|Left panel: ECG of ventricular tachycardia. Middle panel: Coronary arteriography showing coils used for treatment of brain aneurysm placed inside the small blood vessels that supply the heart muscle to destroy tissue responsible for abnormal rhythm. Right panel: Magnetic resonance imaging of the heart after the successful treatment showing the coil within the heart muscle. Photo: Courtesy of Dr. Kalyanam Shivkumar|
A UCLA team has, for the first time, used a technique normally employed to manage brain aneurysms to treat life-threatening irregular heart rhythms in two patients. This unique use of the method helped stop ventricular arrhythmias that originated in the septum, the thick muscle that separates the heart’s two ventricles. This area is virtually impossible to reach with conventional treatment.
Ventricular arrhythmia claims 400,000 lives annually and is one of the leading causes of death in the United States. These arrhythmias can usually be controlled by medications, by an implanted cardioverter defibrillator device that shocks the heart back into normal rhythm, or by a procedure called catheter ablation, which involves a targeted burn or the application of extreme cold to the area of the heart causing the irregular heart beat. However, none of these traditional treatments worked for the two patients featured in this report.They suffered from a severe form of arrhythmia called ventricular tachycardia, which causes a dangerous rapid heartbeat.
Instead, the UCLA team of cardiologists and interventional neuroradiologists used coil embolization, a minimally invasive method originally developed at UCLA and now commonly used around the world to treat brain aneurysms. “We have to think outside the box to help patients with severe arrhythmias located in hard-to-reach areas of the heart,” says Kalyanam Shivkumar, MD, PhD, director of the UCLA Cardiac Arrhythmia Center and a professor of medicine and radiological sciences at the David Geffen School of Medicine at UCLA. “We hope that this treatment will offer new hope for these heart patients, who previously had few options.”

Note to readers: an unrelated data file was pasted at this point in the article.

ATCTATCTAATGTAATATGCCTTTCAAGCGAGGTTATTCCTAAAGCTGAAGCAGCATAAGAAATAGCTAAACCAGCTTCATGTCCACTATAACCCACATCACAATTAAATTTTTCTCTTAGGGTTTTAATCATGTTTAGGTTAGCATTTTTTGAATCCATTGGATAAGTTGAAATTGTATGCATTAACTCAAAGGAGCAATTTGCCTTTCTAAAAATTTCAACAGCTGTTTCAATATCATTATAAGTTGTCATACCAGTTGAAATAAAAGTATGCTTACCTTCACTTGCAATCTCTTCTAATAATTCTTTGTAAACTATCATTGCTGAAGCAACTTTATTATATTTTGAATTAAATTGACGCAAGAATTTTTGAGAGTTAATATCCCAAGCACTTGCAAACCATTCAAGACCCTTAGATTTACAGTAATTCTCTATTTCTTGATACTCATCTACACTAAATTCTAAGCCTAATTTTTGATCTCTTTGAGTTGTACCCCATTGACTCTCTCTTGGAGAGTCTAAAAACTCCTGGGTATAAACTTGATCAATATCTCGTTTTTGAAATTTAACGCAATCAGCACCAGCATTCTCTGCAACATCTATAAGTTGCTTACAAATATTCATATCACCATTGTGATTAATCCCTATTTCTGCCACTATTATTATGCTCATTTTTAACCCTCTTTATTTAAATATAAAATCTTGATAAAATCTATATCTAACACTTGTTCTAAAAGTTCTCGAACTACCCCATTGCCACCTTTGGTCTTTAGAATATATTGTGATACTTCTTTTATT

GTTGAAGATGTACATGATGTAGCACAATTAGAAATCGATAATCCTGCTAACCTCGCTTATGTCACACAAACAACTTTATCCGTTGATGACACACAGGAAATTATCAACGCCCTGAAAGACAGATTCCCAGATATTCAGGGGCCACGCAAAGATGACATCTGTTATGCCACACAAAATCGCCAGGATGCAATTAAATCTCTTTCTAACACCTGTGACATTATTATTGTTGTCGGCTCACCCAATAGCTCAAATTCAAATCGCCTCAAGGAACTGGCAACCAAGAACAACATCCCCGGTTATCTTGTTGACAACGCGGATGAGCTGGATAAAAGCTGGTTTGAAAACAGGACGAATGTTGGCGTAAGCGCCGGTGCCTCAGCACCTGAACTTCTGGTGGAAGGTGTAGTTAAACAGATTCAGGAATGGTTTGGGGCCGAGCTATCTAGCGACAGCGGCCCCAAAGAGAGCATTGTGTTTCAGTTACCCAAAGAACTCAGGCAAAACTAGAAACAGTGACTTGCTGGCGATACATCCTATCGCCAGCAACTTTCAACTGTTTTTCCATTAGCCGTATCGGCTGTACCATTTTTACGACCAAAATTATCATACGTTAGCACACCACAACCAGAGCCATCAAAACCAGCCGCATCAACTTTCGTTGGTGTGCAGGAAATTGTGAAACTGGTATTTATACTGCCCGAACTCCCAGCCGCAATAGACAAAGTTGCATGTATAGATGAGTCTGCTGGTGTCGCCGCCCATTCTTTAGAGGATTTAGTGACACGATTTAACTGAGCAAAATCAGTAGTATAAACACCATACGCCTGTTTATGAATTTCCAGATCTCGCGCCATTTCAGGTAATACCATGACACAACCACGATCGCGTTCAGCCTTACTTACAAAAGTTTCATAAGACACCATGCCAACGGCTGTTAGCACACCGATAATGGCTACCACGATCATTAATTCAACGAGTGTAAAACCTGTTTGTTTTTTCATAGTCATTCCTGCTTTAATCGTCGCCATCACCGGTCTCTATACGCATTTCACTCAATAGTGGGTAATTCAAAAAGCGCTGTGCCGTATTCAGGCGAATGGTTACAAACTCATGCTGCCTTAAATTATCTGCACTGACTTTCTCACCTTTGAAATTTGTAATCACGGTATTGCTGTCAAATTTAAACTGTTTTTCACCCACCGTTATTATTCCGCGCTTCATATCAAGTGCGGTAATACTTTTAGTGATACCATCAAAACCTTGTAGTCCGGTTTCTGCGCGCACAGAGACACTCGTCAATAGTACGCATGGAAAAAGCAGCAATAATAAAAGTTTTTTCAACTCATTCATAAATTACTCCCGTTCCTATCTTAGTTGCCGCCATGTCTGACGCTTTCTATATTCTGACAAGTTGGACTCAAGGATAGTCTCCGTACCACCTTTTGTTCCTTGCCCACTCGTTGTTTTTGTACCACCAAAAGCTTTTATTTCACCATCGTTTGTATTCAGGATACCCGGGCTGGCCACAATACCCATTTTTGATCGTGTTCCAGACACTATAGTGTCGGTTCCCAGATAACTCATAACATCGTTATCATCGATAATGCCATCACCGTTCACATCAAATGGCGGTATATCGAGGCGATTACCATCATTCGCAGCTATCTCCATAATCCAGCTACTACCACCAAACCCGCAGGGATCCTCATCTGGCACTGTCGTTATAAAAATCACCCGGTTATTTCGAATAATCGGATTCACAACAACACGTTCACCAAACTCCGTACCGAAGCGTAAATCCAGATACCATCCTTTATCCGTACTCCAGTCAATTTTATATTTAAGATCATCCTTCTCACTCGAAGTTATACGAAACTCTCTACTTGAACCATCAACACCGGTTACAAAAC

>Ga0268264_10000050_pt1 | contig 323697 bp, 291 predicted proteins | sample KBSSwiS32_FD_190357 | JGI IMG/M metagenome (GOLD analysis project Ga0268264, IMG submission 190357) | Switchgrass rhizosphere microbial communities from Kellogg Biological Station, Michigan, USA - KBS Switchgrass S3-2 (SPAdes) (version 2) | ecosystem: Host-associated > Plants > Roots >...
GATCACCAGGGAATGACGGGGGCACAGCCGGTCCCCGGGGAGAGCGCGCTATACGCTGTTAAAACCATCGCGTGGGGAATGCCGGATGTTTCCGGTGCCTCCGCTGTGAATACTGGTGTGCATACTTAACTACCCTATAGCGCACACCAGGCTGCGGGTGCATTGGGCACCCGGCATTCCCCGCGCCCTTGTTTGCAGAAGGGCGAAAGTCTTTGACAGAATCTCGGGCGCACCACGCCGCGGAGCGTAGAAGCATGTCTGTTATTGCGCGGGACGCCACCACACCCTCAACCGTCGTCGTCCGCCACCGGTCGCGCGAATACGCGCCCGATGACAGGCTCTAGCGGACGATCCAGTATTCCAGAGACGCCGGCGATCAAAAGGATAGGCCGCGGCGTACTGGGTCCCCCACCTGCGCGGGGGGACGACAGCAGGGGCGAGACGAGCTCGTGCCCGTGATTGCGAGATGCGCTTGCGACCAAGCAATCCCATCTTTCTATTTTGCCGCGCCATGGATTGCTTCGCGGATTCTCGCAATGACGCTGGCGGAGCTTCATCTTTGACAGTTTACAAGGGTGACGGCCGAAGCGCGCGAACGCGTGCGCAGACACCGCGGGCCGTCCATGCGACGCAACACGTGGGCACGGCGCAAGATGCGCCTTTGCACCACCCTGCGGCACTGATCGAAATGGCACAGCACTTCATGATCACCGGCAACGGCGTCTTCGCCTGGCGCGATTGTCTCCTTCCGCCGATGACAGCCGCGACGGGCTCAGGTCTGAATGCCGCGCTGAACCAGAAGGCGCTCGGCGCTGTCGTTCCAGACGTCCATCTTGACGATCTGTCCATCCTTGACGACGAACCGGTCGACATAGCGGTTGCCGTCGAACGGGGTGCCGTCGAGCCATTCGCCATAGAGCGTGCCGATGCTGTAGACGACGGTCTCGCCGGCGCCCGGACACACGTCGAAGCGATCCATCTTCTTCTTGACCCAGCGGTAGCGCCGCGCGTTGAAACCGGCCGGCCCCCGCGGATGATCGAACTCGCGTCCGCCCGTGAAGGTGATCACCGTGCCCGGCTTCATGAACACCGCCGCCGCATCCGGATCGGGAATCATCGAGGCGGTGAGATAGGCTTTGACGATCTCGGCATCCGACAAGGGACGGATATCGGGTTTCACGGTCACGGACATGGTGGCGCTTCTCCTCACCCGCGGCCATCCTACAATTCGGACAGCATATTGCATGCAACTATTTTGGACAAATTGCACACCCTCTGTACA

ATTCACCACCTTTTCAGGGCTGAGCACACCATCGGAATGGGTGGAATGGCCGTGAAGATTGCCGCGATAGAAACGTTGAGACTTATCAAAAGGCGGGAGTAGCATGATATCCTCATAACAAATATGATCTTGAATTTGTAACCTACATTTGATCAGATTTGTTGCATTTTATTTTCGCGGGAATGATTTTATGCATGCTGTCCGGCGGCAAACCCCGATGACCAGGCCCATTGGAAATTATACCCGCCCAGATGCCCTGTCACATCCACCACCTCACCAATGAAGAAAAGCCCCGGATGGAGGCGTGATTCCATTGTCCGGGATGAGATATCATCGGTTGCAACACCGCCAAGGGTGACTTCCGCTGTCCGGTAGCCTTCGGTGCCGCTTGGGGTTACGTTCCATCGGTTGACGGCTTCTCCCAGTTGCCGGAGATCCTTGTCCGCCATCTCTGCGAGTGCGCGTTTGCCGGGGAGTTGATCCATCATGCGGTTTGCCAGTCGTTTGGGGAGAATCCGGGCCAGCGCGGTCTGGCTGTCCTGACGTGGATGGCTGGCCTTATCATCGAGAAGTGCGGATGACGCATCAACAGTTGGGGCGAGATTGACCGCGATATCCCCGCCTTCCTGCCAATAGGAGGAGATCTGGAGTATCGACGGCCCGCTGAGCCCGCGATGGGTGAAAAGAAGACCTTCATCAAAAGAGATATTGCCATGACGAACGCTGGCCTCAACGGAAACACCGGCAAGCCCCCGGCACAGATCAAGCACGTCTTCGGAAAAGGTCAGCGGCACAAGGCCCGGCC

The team used wires threaded through the arteries of the heart muscle to take images of the electrical system of each patient’s heart to pinpoint the exact origin of the arrhythmia and serve as a roadmap. The team then inserted a tiny catheter through a small incision in the groin, guided it to the heart and into the small arteries known as septal perforators, which supply blood to the area of the septum wall in which the arrhythmia originated. The doctors then threaded tiny, soft-metal coils into each targeted artery, cutting off the blood supply to the region where the arrhythmia originated and stopping it.
“We are seeing more cross-over into different medical specialties of these cutting-edge techniques that are able to target and navigate delicate areas in the body, such as the brain and heart,” says Gary Duckwiler, MD ’83, professor of radiological sciences. “We look forward to future collaborations with cardiology.”
“Catheter Ablation of Ventricular Tachycardia Using Intracoronary Wire Mapping and Coil Embolization: Description of a New Technique,” Heart Rhythm, February 2013